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"Transfer" Case to be investigated

9th May 1947, Page 43
9th May 1947
Page 43
Page 43, 9th May 1947 — "Transfer" Case to be investigated
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Which of the following most accurately describes the problem?

IN upholding an appeal by the L.M.S. 1-Railway Co. against a grant to the Hulton Motor Co., Ltd., the Appeal Tribunal has applied the principles that it laid down in the case of the L.N.E. Railway Co. and H. L. Walker (reported in " The Commercial Motor" last week).

Before the war, the Hutton Motor Co., Ltd., Bolton, held an A licence for four vehicles on tons) and four trailers (7 tons). In 1944 the company sold its business to Daniels Road Haulage, Ltd., and in 1945 Defence Permits were issued to the latter for eight vehicles (33 tons) and three trailers (64 tons). The former Hutton concern Was dissolved, and in August, 1945, the Daniels company changed its name to the Hutton Motor Co., Ltd.

When, later, the company applied to Mr. L. Walsh, North-Western Deputy Licensing Authority, for licences for eight vehicles (334. tons) and three trailers (81 tons), Mr. Walsh held that the case was covered by Section 11(3) (b) of the 1933 Act, and, believing that the previous position need not be investigated, granted the application_ The L.M.S. Railway Co. appealed against this decision.

Referring to the principles laid down in the Walker case, the Tribunal holds that the application was not made under Section 11(3) (b), and allowed the ap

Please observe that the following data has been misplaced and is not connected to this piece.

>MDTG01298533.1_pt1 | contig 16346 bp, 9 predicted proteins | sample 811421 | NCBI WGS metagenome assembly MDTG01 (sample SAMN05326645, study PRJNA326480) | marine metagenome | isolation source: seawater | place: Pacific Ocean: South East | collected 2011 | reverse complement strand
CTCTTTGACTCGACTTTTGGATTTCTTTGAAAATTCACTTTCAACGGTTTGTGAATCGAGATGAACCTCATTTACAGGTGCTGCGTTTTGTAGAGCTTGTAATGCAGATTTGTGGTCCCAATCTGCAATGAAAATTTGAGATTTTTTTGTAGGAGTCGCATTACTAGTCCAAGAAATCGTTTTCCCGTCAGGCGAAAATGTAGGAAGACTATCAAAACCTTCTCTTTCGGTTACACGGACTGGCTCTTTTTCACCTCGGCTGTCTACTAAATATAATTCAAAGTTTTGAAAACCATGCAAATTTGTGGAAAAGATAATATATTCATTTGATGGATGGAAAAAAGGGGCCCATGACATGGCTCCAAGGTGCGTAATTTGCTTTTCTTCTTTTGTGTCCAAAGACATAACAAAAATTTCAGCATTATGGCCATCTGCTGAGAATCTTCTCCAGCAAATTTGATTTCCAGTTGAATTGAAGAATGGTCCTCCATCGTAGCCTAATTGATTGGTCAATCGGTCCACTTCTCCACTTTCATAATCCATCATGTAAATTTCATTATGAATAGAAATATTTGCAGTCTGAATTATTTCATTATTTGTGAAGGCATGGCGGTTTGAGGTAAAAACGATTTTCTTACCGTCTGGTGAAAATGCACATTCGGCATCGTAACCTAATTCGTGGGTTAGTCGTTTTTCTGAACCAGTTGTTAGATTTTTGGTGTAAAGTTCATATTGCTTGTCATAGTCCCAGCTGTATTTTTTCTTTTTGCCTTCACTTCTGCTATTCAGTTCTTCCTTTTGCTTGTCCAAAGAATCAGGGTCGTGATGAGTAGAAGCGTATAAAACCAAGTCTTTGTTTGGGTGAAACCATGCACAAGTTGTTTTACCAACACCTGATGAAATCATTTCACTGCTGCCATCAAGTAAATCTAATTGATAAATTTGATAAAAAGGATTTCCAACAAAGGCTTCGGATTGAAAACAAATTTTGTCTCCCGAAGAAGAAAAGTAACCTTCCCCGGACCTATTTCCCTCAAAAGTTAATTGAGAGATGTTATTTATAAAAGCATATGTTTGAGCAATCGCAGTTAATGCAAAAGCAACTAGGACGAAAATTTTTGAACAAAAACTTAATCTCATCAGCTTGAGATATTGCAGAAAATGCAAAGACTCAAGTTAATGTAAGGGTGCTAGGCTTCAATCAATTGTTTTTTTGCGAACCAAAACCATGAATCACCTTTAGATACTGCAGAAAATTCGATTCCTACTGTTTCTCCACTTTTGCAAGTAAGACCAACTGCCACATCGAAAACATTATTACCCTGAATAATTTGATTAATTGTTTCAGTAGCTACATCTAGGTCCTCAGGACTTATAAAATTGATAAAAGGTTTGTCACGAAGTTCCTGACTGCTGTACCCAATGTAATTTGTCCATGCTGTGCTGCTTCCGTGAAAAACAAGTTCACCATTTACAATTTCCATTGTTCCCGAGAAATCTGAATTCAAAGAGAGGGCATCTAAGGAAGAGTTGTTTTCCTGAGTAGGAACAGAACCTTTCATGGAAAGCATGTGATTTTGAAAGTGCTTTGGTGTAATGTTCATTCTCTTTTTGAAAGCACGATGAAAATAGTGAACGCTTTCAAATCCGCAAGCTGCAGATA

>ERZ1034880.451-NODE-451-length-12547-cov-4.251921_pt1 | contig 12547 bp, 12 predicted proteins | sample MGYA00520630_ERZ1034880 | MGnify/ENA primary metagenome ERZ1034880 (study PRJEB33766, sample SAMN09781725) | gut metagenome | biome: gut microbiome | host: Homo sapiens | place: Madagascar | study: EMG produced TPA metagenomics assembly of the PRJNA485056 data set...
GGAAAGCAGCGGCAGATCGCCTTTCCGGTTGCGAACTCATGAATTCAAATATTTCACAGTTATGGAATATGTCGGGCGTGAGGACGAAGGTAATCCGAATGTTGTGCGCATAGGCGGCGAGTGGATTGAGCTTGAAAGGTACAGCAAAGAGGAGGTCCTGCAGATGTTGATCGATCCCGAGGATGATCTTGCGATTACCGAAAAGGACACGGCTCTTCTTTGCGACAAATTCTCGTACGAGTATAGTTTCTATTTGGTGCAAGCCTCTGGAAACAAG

peal, with 10 guineas costs. The application will be reheard.

The Tribunal points out that the purchasing company must have been aware, when it bought the goodwill of the former Holton concern, that it would not thereby be able to claim perpetual rights from the Defence Permits which were granted to the vendor company. The Tribunal adds that even had the application been made strictly in accordance with Section 11 (3) (b), there was no reason why the purchaser should have been in a better position, when the time came for renewal of licences, than the vendor would have been.

In its decision in the Walker case, the Tribunal laid down 'that purchases of businesses made while Defence Permits were in force were not covered by Section 11 (3) (b), and that there should be a full investigation of such transactions when applications for licences in place of Defence Permits were submitted_ It was provided, however, that where, at the time of the purchase of the goodwill of the business, the Licensing Authority investigated the matter substantially in accordance with the Tribunal's decision in the Boston Haulage case, and Defence Permits were accordingly granted, " such grant should not be lightly contested, or disregarded, to the extent of the number of vehicles operated by the vendor in 1939."

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